The very, very slow set-up does involve some good stuff: the misty setting is quite nice; the new-kid-in-town uneasiness is well conveyed; two television regulars--Michael Welch and Jose Zuniga--show up; Anna Kendrick as Jessica has good enough comedic timing to have her own show; and Robert Pattison does a respectable job as a tortured vampire. There's even a hint of Dexter: well, Dexter without an adult job, interesting internal commentary, phenomenal acting skills, and a well-balanced, if oblivious, girlfriend. I like my sociopaths to know they are sociopaths. (Dexter is surrounded by people who, if they knew who he was, would be horrified; he knows this and also knows that he doesn't really want to be around people who wouldn't be horrified.) However, in many ways, the movie is Edward's. (And Pattison's ability to convey self-amusement is a huge bonus here.) This is good because Kristen Stewart's acting skills are, shall we say, eh hem, very untried. Since I consider Bella the most boring character in literature, there may be some cosmic justice here. Stalky or not, both Jacob and Edward are more interesting. In fact, Jacob's interactions with Bella are quite teen-plausible; I spent half the movie, going, "Wow, it's so sad that this girl couldn't have a relatively normal life with one I-have-a-dark-past-but-I'm-still-a-normal-guy boyfriend!"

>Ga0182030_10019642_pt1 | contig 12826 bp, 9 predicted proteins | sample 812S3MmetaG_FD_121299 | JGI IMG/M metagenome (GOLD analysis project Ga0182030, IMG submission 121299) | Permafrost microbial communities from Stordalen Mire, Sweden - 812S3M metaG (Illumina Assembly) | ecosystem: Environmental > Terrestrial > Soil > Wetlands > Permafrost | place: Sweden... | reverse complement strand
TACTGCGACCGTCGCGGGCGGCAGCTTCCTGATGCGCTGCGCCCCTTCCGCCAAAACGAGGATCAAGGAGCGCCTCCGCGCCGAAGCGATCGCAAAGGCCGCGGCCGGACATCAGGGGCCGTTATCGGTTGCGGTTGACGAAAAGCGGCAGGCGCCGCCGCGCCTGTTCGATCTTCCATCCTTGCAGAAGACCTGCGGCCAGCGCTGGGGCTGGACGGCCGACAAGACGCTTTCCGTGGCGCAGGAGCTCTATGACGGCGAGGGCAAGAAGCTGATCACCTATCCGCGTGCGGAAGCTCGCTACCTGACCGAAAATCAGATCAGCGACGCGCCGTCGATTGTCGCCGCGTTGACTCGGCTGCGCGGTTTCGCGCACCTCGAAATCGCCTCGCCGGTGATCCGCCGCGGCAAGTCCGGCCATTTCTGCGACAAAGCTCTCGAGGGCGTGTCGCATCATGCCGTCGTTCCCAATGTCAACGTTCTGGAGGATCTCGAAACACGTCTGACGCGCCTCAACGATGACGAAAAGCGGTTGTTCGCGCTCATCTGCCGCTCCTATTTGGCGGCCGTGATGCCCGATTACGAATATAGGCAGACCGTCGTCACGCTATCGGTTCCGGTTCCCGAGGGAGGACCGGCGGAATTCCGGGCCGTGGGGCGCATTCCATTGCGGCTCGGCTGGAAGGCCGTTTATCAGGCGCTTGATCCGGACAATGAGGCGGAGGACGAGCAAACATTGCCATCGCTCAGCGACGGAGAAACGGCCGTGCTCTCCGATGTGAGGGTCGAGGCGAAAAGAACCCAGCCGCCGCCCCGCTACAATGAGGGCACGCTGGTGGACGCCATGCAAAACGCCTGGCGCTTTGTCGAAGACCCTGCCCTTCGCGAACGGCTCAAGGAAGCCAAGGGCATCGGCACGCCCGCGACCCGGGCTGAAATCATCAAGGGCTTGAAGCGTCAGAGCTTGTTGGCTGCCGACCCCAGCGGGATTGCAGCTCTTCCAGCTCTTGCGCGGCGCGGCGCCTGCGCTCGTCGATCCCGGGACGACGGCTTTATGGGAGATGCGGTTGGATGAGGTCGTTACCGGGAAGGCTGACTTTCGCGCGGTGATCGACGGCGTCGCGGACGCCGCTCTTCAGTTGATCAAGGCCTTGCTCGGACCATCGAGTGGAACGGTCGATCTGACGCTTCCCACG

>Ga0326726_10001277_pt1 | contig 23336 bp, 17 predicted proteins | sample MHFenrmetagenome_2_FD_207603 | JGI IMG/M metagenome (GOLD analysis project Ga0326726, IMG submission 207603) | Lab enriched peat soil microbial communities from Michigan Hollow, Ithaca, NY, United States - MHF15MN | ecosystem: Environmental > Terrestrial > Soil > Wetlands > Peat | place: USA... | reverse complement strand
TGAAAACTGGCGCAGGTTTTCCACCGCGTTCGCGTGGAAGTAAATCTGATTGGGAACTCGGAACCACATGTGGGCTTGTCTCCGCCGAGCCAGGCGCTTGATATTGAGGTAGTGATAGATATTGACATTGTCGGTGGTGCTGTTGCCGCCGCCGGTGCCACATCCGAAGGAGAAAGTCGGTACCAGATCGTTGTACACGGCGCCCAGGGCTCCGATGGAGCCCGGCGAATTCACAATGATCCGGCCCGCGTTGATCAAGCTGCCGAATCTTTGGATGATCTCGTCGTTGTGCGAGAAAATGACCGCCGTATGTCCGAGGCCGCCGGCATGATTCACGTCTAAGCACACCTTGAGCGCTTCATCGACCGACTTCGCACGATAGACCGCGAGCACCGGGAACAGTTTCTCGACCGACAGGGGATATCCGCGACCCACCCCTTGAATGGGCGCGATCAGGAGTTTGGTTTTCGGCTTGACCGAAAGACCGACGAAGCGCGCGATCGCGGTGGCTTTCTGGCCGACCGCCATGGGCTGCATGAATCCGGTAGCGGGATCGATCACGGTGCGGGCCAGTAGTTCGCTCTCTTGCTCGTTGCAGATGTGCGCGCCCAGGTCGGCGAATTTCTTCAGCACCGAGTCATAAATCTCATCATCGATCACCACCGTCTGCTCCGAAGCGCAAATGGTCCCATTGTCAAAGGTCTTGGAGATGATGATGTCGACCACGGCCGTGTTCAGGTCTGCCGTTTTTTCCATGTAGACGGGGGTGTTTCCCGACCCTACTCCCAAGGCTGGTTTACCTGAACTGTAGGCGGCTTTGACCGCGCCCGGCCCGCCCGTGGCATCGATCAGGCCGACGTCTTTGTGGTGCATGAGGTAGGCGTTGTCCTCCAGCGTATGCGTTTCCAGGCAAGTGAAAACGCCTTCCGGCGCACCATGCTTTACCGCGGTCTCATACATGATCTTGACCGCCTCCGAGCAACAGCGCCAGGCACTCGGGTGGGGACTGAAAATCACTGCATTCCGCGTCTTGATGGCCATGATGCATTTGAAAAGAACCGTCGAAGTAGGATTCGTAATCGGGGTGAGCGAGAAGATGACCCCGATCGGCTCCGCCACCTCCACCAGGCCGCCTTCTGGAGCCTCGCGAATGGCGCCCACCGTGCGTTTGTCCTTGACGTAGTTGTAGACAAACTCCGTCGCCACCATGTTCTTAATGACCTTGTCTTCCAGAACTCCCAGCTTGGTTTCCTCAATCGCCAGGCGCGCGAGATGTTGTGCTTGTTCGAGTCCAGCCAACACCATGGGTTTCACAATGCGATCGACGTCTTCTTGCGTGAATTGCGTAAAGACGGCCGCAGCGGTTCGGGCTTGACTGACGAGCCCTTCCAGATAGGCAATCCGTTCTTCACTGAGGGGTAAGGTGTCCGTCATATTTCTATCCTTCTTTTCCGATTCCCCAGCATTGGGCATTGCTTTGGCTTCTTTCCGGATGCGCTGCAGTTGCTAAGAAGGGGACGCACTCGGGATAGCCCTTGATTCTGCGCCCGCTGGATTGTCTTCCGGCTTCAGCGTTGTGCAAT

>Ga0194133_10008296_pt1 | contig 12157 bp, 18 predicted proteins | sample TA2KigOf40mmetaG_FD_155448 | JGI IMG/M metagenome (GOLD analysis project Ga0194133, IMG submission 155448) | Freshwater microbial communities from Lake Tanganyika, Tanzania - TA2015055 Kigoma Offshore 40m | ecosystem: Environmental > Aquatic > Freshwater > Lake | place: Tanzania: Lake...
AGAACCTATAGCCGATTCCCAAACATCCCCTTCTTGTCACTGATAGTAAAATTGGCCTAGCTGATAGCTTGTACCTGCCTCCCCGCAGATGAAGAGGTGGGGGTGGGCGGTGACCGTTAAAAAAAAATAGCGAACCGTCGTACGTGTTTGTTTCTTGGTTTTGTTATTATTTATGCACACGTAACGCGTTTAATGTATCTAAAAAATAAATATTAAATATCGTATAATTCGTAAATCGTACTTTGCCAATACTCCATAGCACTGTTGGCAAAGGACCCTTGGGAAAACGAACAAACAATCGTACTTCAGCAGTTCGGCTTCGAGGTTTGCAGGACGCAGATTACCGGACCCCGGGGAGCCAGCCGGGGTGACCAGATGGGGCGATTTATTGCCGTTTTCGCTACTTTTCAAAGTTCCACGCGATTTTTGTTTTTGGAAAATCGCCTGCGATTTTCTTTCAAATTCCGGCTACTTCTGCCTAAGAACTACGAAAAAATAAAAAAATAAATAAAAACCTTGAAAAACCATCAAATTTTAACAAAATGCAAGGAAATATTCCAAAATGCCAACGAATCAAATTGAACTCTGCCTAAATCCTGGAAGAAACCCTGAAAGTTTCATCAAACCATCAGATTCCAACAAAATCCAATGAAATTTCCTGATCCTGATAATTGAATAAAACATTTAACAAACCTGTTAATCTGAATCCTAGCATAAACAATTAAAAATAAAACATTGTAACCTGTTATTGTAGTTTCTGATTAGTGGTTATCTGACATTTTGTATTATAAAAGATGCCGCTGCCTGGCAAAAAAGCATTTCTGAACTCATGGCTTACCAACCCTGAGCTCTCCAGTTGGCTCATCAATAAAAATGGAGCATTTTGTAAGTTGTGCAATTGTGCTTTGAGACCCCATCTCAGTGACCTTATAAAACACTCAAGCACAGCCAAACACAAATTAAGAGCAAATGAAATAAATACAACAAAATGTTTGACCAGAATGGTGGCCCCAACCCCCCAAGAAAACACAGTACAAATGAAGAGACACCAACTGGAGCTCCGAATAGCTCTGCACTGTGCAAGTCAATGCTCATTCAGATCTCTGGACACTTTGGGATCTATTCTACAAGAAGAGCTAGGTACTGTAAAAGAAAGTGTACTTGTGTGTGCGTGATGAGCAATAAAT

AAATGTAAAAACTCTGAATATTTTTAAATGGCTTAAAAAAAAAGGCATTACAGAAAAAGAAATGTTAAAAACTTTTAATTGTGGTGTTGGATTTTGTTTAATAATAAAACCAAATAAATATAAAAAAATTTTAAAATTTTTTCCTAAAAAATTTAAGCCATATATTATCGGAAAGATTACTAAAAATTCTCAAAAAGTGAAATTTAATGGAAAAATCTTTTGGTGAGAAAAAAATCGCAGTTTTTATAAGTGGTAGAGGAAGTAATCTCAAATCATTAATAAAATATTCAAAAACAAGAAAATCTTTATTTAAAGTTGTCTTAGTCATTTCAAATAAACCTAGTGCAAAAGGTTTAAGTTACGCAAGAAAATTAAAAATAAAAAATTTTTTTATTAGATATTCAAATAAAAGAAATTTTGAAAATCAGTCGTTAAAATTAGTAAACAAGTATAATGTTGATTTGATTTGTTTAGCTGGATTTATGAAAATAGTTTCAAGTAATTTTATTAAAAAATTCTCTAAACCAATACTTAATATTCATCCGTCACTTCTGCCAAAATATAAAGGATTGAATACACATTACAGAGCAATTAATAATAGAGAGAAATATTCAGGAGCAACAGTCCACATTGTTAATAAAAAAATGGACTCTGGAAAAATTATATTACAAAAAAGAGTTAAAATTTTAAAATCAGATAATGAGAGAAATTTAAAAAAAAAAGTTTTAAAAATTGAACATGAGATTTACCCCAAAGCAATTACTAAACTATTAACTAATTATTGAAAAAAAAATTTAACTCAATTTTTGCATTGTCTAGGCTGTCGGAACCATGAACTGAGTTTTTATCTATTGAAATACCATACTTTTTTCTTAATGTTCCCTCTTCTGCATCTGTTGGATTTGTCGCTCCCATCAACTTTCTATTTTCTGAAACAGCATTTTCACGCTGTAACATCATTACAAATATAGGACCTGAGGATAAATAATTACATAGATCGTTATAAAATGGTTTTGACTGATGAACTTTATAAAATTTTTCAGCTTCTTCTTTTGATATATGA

The other half of the movie, I spent going, "Why would anybody in their right mind go back to high school?" At one point, Edward says, "We like to start in a new place as young as possible." Have you thought of . . . being freshmen in college, maybe? (Newsflash, silly family, but people between 25 and 45 are much harder to place than people between 1-24.)

The suspension of disbelief was just too great. I don't know if I could have ignored it in the book; I couldn't ignore it in the movie. No matter how good high school was, anyone who voluntarily goes back to age seventeen has major psychological growth issues. It's creepy. Way high creep factor. Creepier than stalking. Made me appreciate Angel all over again.